Things to Do

I Interviewed a Princess, and It Was Magical

The things you learn when you meet the performers for Disney on Ice.
Snow White performs in Disney on Ice. Photo courtesy of Feld Entertainment.

Each table at the media reception for Disney on Ice’s Follow Your Heart tour at the EagleBank Arena in Fairfax Wednesday night represented a different emotion, a la Inside Out. There was Joy. Sadness. Anger. All were branded with different colors and decorated with crayons and balloons. It felt like one of my cousin’s birthday parties, but with a guest list made entirely of fictional characters I’d grown up with.

The first performers I interviewed were Mani Gardner, who’s in the ensemble (which means he skates in the group numbers) and Marina Bolam, who plays Snow White. They both said their experiences working with Disney have been “magical.” Bolam just started a couple months ago. This is her first tour. She described the transition from competitive skating to Disney on Ice as “taking it to the next level” with her theatrics. How do you learn to be Snow White? Watch the movie over and over. Having trained choreographers of course also helps. This was her first trip to DC, and her favorite part was the Lincoln Memorial.

Gardner has been with Disney for 11 years, meaning he’s been on tour for 10-11 months a year. That’s more than 110 months on the ice, something like 3,000 days on tour. But the cast is close, and he’s got his family travel photos and favorite pillow, so he’s used to it. Over the years he’s had principal roles as Buzz Lightyear, Peter Pan, and Aladdin. For this show, I saw him skate as a fork in the rendition of Beauty and the Beast‘s “Be Our Guest.” When we spoke, his makeup was better than mine. This was not his first time to DC, but he loves going to the National Mall.

The thing they couldn’t say? Anything bad about their experience. Homesickness was the only apparent negative thing when traveling around the world for 80 percent of the year, hitting the ice with the same people every night.

When traveling with the same people in close quarters for most of the year, you get close. Closer than close. Involved. Married, sometimes. Sara Buck-Lalonde, who plays Cinderella, skates with her real life husband as her Prince Charming. Let me repeat, because I didn’t believe it when I read it the first time either: Cinderella and Prince Charming are married IRL.

Disney on Ice's Cinderella and Prince Charming skated by couple Sara Buck-Lalonde and Sacha Lalonde.
Cinderella and Prince Charming skated by couple Sara Buck-Lalonde and Sacha Lalonde. Photo by Rosa Cartagena.

They met on her first day on tour with Disney on Ice though they didn’t skate together as partners at first. It took “some convincing” to get Sacha Lalonde to go on a date with her. But patience is a virtue, says Cinderella. Like in the fairytale, real life Cinderella had to wait for her Prince Charming to show up and find her–but show up he did. Lalonde surprised her when he proposed in Bangkok, Thailand, while they were on tour. (They’re almost always on tour. They planned their wedding on tour. Thankfully their wedding happened between tours and they had an “Our Wedding” website for it.)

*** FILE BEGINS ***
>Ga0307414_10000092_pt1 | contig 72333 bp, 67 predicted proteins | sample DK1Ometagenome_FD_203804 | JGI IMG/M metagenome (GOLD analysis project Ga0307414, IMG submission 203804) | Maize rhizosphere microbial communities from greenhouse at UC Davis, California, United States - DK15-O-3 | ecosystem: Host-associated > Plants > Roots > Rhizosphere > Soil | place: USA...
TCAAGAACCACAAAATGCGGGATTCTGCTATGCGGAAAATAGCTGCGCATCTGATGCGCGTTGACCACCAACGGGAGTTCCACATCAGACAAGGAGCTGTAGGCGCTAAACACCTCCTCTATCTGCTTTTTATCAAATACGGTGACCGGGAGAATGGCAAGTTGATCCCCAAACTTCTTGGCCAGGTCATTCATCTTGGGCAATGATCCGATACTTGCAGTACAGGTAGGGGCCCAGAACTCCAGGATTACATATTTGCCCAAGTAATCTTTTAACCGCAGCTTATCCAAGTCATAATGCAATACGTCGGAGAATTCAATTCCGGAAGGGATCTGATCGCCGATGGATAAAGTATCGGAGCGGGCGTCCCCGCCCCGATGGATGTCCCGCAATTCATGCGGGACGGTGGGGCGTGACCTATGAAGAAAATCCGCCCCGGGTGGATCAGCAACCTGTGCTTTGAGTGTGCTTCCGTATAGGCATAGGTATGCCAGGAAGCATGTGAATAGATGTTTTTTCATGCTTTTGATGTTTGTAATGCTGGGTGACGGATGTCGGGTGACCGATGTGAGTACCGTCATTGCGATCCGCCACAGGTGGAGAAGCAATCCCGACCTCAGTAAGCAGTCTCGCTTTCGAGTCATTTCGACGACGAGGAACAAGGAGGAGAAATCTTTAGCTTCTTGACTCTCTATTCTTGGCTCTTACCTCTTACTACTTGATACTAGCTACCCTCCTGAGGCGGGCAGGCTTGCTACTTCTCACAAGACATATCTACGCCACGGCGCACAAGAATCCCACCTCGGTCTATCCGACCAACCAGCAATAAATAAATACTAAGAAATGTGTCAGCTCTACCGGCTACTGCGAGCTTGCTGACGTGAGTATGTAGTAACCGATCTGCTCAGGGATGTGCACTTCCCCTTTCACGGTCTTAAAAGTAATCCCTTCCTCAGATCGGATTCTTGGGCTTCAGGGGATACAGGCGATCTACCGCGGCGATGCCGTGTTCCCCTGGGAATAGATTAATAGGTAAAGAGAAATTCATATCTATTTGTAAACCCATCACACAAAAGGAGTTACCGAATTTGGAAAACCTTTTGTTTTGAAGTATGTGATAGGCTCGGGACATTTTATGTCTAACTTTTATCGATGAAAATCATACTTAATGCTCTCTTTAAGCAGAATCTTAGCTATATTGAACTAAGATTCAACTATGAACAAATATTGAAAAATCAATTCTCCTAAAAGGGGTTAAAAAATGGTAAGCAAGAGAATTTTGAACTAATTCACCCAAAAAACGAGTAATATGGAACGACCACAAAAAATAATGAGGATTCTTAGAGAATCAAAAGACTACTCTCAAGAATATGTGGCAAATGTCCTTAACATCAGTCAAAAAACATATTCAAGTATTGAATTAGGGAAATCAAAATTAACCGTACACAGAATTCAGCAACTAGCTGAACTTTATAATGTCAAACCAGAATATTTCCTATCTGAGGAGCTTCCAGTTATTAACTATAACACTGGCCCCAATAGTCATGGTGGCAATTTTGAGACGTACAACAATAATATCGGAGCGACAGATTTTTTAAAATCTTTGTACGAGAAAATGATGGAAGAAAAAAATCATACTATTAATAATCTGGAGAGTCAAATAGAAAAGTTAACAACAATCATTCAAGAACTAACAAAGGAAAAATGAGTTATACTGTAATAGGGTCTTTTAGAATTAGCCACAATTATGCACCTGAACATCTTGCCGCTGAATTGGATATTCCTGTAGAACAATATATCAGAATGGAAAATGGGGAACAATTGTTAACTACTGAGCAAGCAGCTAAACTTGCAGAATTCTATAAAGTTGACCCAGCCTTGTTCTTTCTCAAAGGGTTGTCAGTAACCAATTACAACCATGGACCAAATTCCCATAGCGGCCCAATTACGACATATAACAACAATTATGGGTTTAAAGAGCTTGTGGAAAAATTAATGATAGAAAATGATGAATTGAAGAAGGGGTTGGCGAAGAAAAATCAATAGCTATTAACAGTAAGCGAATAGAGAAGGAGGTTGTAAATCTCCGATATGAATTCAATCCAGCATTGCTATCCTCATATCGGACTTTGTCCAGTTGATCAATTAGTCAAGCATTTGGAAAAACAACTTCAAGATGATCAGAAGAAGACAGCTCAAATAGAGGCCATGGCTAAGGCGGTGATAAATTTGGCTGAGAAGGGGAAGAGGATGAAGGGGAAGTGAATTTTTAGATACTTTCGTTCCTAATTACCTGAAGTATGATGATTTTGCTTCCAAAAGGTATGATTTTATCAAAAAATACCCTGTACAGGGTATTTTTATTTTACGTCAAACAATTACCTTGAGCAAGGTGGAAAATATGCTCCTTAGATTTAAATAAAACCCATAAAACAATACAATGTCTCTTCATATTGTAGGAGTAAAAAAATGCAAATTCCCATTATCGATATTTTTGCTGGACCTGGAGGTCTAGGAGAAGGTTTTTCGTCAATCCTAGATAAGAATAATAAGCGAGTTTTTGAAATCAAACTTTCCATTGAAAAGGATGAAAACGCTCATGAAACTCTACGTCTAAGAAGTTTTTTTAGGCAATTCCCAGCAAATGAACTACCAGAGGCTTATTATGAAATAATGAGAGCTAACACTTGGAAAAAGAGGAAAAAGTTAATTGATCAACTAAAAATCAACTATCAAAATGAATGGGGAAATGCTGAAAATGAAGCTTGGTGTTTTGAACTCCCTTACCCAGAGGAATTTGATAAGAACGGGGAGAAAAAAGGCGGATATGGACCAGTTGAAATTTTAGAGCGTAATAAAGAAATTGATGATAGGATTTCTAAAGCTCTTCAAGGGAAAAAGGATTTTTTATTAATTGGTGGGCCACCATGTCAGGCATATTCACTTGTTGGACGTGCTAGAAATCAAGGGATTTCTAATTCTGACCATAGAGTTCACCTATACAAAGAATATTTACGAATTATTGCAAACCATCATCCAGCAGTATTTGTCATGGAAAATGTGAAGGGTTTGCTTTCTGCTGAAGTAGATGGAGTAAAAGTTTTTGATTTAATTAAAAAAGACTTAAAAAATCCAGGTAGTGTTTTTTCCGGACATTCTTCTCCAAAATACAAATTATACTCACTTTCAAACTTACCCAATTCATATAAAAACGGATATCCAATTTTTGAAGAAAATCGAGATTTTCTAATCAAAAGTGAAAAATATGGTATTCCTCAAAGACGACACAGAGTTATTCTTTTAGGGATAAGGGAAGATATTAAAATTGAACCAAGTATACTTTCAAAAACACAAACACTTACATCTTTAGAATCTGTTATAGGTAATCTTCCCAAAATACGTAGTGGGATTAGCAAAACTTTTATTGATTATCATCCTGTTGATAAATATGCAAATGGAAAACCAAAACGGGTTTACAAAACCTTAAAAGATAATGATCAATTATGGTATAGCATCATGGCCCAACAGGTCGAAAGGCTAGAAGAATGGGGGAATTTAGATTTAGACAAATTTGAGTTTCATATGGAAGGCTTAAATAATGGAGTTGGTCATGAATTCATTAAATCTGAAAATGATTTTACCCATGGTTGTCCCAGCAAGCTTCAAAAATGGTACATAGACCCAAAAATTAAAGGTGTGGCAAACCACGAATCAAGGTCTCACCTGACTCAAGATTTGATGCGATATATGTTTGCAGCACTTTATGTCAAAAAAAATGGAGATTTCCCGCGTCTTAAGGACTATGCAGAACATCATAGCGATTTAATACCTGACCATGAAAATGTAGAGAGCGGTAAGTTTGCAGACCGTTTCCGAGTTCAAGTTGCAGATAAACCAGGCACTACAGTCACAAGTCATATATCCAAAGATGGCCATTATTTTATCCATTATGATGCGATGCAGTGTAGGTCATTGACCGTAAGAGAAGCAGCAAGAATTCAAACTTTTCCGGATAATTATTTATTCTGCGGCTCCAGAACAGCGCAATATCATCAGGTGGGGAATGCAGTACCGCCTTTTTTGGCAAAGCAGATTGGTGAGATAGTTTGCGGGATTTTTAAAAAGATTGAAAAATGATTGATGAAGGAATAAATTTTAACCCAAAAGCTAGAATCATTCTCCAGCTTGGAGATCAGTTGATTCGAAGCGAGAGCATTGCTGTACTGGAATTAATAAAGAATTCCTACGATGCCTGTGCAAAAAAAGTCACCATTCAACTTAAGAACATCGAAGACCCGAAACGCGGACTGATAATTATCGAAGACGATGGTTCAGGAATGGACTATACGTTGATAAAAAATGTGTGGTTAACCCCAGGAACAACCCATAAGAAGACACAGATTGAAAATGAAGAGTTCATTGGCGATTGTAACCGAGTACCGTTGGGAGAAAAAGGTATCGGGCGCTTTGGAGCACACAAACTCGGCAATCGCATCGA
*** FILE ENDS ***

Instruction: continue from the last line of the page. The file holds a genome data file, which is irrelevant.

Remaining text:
I wonder if they get sick of the cheesiness. She must get tired of repeating this story over and over. But this is a job, like anything else. If they’re fighting—yes, she admits to fighting with her Prince Charming—they remain professional so they can present the best, most loving performance for the audience. Their talent comes from athleticism and communication: how best to know your skating partner than to marry him?

I can tell she’s a little done with the Cinderella questions but she wasn’t even in costume and I had been hoping to get a selfie. Back to Cinderella and Prince Charming. I mean Sara and Sacha. They live out of two suitcases and travel around the world together, skating and sightseeing. This year, they’ve been on the road since mid-June. As for Washington, she has family here, so it’s a nice stop. One of her favorite memories is going to the National Zoo with her friend and her friend’s kid, because it was fun “seeing the zoo through a kid’s eyes.”

Disney on Ice is a family production. Buck-Lalonde said she knows four skaters whose parents skated for Disney. I pictured a family on ice, like a kid playing Simba and parents as Mufasa and Sarabi, but she’s not sure if Cinderella and Prince Charming’s potential children will do the same.

For the dressed-up kids in the audience, their love is legendary and the performances will be best remembered for the lifts, jumps, and overhead spins. And aerial stunts. Both Ariel and Rapunzel fly in the air in ice skates.

Ariel is in the air while her prince is below her.
Ariel is in the air while her prince is below her. Photo by Rosa Cartagena.

Disney on Ice’s Follow Your Heart performance will be at the EagleBank Arena in Fairfax from October 19-October 23 and at the Royal Farms Arena in Baltimore from October 27-October 30. It’s the first performance to feature Finding Dory.

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Rosa joined Washingtonian as an editorial fellow in fall 2016. She likes to write about race, culture, music, and politics. She graduated from Mount Holyoke College with a degree in International Relations and French with a minor in Journalism. When she can, she performs with her family’s Puerto Rican folkloric music ensemble based in Jersey City. She lives in Adams Morgan.